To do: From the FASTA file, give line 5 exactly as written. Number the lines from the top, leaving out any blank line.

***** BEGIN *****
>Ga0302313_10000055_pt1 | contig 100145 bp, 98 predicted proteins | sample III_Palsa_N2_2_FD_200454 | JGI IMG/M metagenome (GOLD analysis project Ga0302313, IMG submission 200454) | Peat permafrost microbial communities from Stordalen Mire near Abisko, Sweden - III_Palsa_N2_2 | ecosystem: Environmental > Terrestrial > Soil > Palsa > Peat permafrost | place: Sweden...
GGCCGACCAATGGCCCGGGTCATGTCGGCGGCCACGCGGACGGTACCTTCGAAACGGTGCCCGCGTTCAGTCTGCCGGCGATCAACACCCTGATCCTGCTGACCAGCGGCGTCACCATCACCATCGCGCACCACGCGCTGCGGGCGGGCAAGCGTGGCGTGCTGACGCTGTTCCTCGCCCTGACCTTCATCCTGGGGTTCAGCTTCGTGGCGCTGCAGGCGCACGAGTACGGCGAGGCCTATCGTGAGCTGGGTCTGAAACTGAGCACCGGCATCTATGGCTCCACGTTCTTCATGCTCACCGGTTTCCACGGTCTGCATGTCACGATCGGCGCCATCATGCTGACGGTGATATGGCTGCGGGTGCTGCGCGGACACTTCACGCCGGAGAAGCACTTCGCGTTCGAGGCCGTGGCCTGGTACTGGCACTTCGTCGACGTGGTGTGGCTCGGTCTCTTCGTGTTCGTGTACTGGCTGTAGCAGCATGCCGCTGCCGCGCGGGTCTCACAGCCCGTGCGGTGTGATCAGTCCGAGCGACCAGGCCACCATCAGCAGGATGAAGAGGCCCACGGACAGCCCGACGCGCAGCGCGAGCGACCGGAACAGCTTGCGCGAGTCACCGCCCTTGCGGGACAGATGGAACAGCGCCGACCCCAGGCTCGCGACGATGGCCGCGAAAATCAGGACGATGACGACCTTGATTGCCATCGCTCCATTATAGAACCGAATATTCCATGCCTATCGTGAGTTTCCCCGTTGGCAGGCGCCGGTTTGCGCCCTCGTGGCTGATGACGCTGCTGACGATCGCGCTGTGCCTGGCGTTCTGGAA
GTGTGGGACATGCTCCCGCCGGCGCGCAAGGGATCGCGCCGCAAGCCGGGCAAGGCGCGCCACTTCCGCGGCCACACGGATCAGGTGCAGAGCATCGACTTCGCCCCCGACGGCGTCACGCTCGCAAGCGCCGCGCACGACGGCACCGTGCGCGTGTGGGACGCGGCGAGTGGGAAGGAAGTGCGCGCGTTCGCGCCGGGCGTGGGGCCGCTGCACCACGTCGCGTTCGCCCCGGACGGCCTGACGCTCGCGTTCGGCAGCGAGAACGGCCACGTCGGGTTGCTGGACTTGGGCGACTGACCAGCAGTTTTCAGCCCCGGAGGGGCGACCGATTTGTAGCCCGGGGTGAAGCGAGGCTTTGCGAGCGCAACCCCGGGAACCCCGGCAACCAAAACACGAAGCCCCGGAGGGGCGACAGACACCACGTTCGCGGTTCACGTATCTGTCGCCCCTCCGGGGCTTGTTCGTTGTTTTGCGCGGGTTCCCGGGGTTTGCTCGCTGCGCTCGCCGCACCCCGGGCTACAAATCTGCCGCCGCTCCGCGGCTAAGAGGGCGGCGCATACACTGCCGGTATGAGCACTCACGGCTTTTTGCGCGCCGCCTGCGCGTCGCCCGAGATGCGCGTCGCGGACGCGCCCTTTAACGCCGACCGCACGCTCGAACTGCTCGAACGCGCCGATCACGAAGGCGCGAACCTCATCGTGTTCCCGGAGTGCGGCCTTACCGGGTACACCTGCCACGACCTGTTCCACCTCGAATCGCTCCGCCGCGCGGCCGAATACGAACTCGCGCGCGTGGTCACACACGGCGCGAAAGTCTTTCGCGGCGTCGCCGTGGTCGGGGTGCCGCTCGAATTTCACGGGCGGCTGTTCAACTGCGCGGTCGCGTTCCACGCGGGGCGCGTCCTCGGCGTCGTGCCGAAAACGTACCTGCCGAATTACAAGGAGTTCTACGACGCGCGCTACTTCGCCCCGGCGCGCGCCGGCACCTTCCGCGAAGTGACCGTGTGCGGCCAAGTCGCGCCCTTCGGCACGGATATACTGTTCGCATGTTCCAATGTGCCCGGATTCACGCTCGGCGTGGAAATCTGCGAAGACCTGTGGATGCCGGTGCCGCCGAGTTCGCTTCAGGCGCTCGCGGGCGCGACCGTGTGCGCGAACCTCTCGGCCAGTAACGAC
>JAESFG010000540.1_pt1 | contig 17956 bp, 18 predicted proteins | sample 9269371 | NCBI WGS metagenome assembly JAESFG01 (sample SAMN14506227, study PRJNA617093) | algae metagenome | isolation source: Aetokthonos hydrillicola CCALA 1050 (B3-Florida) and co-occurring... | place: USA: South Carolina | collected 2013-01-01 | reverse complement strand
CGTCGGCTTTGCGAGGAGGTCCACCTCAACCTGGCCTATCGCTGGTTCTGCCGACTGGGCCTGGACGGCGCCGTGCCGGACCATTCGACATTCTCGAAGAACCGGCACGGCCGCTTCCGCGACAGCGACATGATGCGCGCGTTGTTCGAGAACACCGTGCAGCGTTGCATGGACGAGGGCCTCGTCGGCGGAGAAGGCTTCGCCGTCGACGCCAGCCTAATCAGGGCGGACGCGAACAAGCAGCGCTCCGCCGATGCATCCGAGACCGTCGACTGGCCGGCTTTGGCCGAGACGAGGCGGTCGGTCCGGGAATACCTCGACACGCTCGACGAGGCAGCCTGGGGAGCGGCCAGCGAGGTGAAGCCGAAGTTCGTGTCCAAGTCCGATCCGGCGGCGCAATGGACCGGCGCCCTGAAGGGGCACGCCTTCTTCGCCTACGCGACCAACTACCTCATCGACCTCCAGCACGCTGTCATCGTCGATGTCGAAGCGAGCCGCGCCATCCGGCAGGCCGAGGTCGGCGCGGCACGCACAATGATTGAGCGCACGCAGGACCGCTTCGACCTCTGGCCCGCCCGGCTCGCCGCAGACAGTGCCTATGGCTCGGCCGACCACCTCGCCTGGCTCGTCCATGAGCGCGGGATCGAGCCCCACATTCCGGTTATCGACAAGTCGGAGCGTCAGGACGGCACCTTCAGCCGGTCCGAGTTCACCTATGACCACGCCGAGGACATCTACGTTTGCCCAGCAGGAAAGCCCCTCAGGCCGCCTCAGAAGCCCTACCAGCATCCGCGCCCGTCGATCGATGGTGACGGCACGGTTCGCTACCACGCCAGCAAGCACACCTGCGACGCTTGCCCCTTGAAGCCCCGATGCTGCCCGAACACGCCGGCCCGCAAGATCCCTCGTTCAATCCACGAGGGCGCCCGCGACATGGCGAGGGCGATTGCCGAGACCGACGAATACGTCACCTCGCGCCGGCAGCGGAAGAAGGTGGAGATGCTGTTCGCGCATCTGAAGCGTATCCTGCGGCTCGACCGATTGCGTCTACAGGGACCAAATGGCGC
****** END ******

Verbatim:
CGTCGGCTTTGCGAGGAGGTCCACCTCAACCTGGCCTATCGCTGGTTCTGCCGACTGGGCCTGGACGGCGCCGTGCCGGACCATTCGACATTCTCGAAGAACCGGCACGGCCGCTTCCGCGACAGCGACATGATGCGCGCGTTGTTCGAGAACACCGTGCAGCGTTGCATGGACGAGGGCCTCGTCGGCGGAGAAGGCTTCGCCGTCGACGCCAGCCTAATCAGGGCGGACGCGAACAAGCAGCGCTCCGCCGATGCATCCGAGACCGTCGACTGGCCGGCTTTGGCCGAGACGAGGCGGTCGGTCCGGGAATACCTCGACACGCTCGACGAGGCAGCCTGGGGAGCGGCCAGCGAGGTGAAGCCGAAGTTCGTGTCCAAGTCCGATCCGGCGGCGCAATGGACCGGCGCCCTGAAGGGGCACGCCTTCTTCGCCTACGCGACCAACTACCTCATCGACCTCCAGCACGCTGTCATCGTCGATGTCGAAGCGAGCCGCGCCATCCGGCAGGCCGAGGTCGGCGCGGCACGCACAATGATTGAGCGCACGCAGGACCGCTTCGACCTCTGGCCCGCCCGGCTCGCCGCAGACAGTGCCTATGGCTCGGCCGACCACCTCGCCTGGCTCGTCCATGAGCGCGGGATCGAGCCCCACATTCCGGTTATCGACAAGTCGGAGCGTCAGGACGGCACCTTCAGCCGGTCCGAGTTCACCTATGACCACGCCGAGGACATCTACGTTTGCCCAGCAGGAAAGCCCCTCAGGCCGCCTCAGAAGCCCTACCAGCATCCGCGCCCGTCGATCGATGGTGACGGCACGGTTCGCTACCACGCCAGCAAGCACACCTGCGACGCTTGCCCCTTGAAGCCCCGATGCTGCCCGAACACGCCGGCCCGCAAGATCCCTCGTTCAATCCACGAGGGCGCCCGCGACATGGCGAGGGCGATTGCCGAGACCGACGAATACGTCACCTCGCGCCGGCAGCGGAAGAAGGTGGAGATGCTGTTCGCGCATCTGAAGCGTATCCTGCGGCTCGACCGATTGCGTCTACAGGGACCAAATGGCGC